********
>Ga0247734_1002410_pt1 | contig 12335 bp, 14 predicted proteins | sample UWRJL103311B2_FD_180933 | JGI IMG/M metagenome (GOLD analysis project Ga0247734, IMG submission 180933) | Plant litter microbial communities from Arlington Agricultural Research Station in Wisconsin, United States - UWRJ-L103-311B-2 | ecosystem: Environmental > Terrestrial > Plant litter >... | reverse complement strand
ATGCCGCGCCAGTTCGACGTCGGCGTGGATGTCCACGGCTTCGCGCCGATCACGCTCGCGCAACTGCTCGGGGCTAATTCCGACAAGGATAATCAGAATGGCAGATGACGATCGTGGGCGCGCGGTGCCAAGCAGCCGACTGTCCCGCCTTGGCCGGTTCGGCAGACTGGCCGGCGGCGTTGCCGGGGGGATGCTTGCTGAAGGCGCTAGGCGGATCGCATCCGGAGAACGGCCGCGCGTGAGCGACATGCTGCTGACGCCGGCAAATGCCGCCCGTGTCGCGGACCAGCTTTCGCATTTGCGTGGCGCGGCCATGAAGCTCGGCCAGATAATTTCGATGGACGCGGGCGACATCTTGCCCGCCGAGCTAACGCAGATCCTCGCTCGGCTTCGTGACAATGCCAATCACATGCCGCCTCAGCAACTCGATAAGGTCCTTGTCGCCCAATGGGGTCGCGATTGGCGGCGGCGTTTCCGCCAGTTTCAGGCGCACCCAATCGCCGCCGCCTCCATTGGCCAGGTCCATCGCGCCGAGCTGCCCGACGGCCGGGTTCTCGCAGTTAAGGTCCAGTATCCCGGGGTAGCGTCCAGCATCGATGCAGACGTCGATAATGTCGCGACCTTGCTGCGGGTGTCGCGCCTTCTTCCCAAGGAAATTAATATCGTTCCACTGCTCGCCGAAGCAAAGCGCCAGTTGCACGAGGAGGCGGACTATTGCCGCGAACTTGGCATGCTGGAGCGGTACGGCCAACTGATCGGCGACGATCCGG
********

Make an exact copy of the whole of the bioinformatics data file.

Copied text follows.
>Ga0247734_1002410_pt1 | contig 12335 bp, 14 predicted proteins | sample UWRJL103311B2_FD_180933 | JGI IMG/M metagenome (GOLD analysis project Ga0247734, IMG submission 180933) | Plant litter microbial communities from Arlington Agricultural Research Station in Wisconsin, United States - UWRJ-L103-311B-2 | ecosystem: Environmental > Terrestrial > Plant litter >... | reverse complement strand
ATGCCGCGCCAGTTCGACGTCGGCGTGGATGTCCACGGCTTCGCGCCGATCACGCTCGCGCAACTGCTCGGGGCTAATTCCGACAAGGATAATCAGAATGGCAGATGACGATCGTGGGCGCGCGGTGCCAAGCAGCCGACTGTCCCGCCTTGGCCGGTTCGGCAGACTGGCCGGCGGCGTTGCCGGGGGGATGCTTGCTGAAGGCGCTAGGCGGATCGCATCCGGAGAACGGCCGCGCGTGAGCGACATGCTGCTGACGCCGGCAAATGCCGCCCGTGTCGCGGACCAGCTTTCGCATTTGCGTGGCGCGGCCATGAAGCTCGGCCAGATAATTTCGATGGACGCGGGCGACATCTTGCCCGCCGAGCTAACGCAGATCCTCGCTCGGCTTCGTGACAATGCCAATCACATGCCGCCTCAGCAACTCGATAAGGTCCTTGTCGCCCAATGGGGTCGCGATTGGCGGCGGCGTTTCCGCCAGTTTCAGGCGCACCCAATCGCCGCCGCCTCCATTGGCCAGGTCCATCGCGCCGAGCTGCCCGACGGCCGGGTTCTCGCAGTTAAGGTCCAGTATCCCGGGGTAGCGTCCAGCATCGATGCAGACGTCGATAATGTCGCGACCTTGCTGCGGGTGTCGCGCCTTCTTCCCAAGGAAATTAATATCGTTCCACTGCTCGCCGAAGCAAAGCGCCAGTTGCACGAGGAGGCGGACTATTGCCGCGAACTTGGCATGCTGGAGCGGTACGGCCAACTGATCGGCGACGATCCGG